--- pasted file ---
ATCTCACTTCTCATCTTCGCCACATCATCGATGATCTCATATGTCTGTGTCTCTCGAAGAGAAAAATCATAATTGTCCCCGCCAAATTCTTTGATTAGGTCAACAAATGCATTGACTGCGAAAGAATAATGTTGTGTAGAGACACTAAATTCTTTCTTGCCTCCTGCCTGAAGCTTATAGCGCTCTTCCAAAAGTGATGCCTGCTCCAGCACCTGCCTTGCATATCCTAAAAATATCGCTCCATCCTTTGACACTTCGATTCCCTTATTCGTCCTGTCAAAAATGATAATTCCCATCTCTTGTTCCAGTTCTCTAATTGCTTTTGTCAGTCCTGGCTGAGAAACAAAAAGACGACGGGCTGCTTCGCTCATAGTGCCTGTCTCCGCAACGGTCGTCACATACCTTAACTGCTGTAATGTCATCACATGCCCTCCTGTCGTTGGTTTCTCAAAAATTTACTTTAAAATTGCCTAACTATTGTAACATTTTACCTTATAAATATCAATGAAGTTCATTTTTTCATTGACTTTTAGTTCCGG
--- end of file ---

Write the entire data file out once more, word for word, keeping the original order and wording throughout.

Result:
ATCTCACTTCTCATCTTCGCCACATCATCGATGATCTCATATGTCTGTGTCTCTCGAAGAGAAAAATCATAATTGTCCCCGCCAAATTCTTTGATTAGGTCAACAAATGCATTGACTGCGAAAGAATAATGTTGTGTAGAGACACTAAATTCTTTCTTGCCTCCTGCCTGAAGCTTATAGCGCTCTTCCAAAAGTGATGCCTGCTCCAGCACCTGCCTTGCATATCCTAAAAATATCGCTCCATCCTTTGACACTTCGATTCCCTTATTCGTCCTGTCAAAAATGATAATTCCCATCTCTTGTTCCAGTTCTCTAATTGCTTTTGTCAGTCCTGGCTGAGAAACAAAAAGACGACGGGCTGCTTCGCTCATAGTGCCTGTCTCCGCAACGGTCGTCACATACCTTAACTGCTGTAATGTCATCACATGCCCTCCTGTCGTTGGTTTCTCAAAAATTTACTTTAAAATTGCCTAACTATTGTAACATTTTACCTTATAAATATCAATGAAGTTCATTTTTTCATTGACTTTTAGTTCCGG